On Saturday, June 22 the Deer Creek Daisies journeyed to Lebanon for the 29th-annual Lebanon Garden Tour.
According to a brochure handed out during the tour, in 1972 there were four garden clubs of about 120 women who were interested in purchasing the property where the Lebanon Station stands today. It was overrun with weeds, used-cars and a dilapidated freight station.
Penn Station Railroad sold the property to Lebanon Council of Garden Clubs, Inc. The old station was torn down and a replica was built and finished in 1974. Over the years there were various fundraisers that have been held to maintain the building and property.
The goal of the Garden Clubs Council is to beautify and educate the community thus preserving the historic value of the city of Lebanon.
The day of the tour started off early with breakfast at the Breakfast Club Restaurant in the historic downtown area. A meeting was held to discuss some upcoming events that hosts Shirley Pettit and Connie Lindsey.
During conversations the garden club members praised the Fayette County Master Gardeners for their dedication and hard work of beautifying the downtown Washington Courts House area with numerous sponsored pots of flowers. It takes a lot of planning and time to select, plant, water and fertilize each pot.
Becoming a sponsor is simple. Those interested can contact any master gardener such as Don and Sarah Creamer.
During the breakfast meeting Connie talked about designing with hostas. Noted in “Birds and Blooms,” hostas can add color to shade gardens and are low maintenance and give wildlife benefits. They make a nice focal point in any garden. One of the newest hostas is Mama Mia.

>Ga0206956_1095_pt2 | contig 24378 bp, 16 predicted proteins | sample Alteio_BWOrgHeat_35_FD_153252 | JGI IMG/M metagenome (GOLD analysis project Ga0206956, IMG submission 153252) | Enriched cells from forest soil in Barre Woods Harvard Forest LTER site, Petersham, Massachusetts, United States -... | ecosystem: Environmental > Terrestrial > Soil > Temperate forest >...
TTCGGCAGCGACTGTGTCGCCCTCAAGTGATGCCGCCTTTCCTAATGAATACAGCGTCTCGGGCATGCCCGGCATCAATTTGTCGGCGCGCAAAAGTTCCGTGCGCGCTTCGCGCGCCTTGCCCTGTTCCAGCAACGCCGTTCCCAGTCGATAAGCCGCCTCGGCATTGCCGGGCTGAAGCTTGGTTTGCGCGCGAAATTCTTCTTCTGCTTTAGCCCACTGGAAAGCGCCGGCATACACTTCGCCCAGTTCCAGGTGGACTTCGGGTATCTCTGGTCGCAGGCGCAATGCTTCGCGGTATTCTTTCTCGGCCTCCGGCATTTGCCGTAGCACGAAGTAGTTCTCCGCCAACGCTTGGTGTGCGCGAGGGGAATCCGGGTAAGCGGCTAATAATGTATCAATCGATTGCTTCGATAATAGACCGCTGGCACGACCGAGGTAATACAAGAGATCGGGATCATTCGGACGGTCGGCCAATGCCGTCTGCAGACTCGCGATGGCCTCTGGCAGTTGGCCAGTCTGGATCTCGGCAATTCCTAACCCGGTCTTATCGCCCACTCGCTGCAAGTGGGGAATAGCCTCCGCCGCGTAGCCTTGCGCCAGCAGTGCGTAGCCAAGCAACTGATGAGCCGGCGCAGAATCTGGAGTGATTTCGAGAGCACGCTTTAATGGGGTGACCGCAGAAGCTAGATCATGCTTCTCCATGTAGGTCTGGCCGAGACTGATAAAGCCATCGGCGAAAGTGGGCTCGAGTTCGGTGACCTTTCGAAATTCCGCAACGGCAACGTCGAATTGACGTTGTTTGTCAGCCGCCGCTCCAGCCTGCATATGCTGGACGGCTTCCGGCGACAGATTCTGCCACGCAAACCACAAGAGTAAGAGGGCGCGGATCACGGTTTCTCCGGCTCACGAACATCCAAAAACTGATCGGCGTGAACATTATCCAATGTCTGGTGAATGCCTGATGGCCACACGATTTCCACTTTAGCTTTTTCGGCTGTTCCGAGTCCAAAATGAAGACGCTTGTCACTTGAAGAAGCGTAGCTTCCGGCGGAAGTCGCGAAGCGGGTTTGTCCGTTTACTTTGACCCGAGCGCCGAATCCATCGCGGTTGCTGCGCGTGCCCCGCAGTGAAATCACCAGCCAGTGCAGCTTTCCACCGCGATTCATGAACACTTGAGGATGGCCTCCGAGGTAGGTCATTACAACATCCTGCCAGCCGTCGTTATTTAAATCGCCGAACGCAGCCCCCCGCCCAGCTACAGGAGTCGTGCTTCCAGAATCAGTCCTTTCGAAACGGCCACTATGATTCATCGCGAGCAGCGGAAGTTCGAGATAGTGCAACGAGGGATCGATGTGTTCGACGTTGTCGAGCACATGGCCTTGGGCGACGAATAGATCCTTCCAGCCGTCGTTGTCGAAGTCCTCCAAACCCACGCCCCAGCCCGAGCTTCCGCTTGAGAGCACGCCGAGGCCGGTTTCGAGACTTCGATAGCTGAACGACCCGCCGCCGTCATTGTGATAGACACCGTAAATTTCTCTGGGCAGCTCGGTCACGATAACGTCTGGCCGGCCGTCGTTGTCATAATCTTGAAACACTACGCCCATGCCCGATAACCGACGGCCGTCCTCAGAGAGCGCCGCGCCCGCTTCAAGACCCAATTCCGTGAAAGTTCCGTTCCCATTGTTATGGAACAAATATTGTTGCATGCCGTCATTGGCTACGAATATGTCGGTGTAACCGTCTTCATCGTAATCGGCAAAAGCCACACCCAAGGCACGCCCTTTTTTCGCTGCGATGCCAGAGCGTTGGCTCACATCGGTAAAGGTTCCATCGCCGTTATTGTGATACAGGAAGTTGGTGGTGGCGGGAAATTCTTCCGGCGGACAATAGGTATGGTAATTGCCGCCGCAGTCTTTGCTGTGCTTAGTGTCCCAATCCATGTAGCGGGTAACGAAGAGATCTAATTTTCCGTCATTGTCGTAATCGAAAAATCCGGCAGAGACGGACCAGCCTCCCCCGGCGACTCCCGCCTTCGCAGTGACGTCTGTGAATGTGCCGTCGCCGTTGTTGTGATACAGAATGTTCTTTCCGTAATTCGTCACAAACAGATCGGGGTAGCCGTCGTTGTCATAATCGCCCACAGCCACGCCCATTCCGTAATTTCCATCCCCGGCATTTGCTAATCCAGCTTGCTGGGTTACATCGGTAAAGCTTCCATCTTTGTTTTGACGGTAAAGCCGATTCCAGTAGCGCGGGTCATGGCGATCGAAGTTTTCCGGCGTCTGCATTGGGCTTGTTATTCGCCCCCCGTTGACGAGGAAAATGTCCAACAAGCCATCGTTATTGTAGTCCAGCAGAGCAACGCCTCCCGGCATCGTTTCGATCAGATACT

The garden tour featured six homes and gardens, most of which were a century old. The first home visited was built in 1840. Their gardens were mostly shade with many sitting areas, a decorated gazebo and a featured umbrella pine tree.
Another home built in 1848 featured a large millstone paved into a back patio that was likely used by the original home owner in the operation of his 1840s dry goods business. Two of the home’s turn-of-century chimney caps have been re-purposed as decorative planters within the gardens.
A home built in 1871 featured a massive amount of hostas and ferns. The pink Eden Rose on the trellis by the front porch is depicted in Rockwood Pottery tiles and pieces.
Another home built in 1840 was once property of 60 acres referred to as “the Orchards.” Today it is one acre of every imaginable plant and flower. A type of Bamboo not native to Ohio (in a controlled growth) acts as a privacy wall enclosing a patio. A focal point of this residence was the bottle brush buckeye.
An 1882 residence featured over 30 trees. According to the Tree Council, you will find the oldest oak on private property and the oldest Mulberry Tree in Lebanon. Numerous hostas and corabells were in their shade garden.
The last stop for the tour was a charming cottage-like home built in 1950. Colorful window boxes filled with summer annuals adorned the home. Wisteria growing over a pergola was featured at the back door. Colorful flower gardens and sitting places were in various locations in the backyard. The picket fence surrounding the property made it complete.
With the beauty of numerous annuals and perennials in each garden, participants noted there seemed to be a variety of hostas featured. With the excessive amount of rainfall this year the hostas seemed to “steal the show.”
Some garden quotes that were made and posted by those who were hosting their beautiful gardens were:
-“Gardening is a matter of your enthusiasm holding up until your back gets use to it.”
-“If you have a garden and a library you have everything you need,” by Cicero
-“Conserve what you have and your garden will last forever.”
-“Our goal for the yard is enjoyment.”
-“Digging in the dirt takes all your cares and worries away.”
All information in this article was submitted by the Deer Creek Daisies.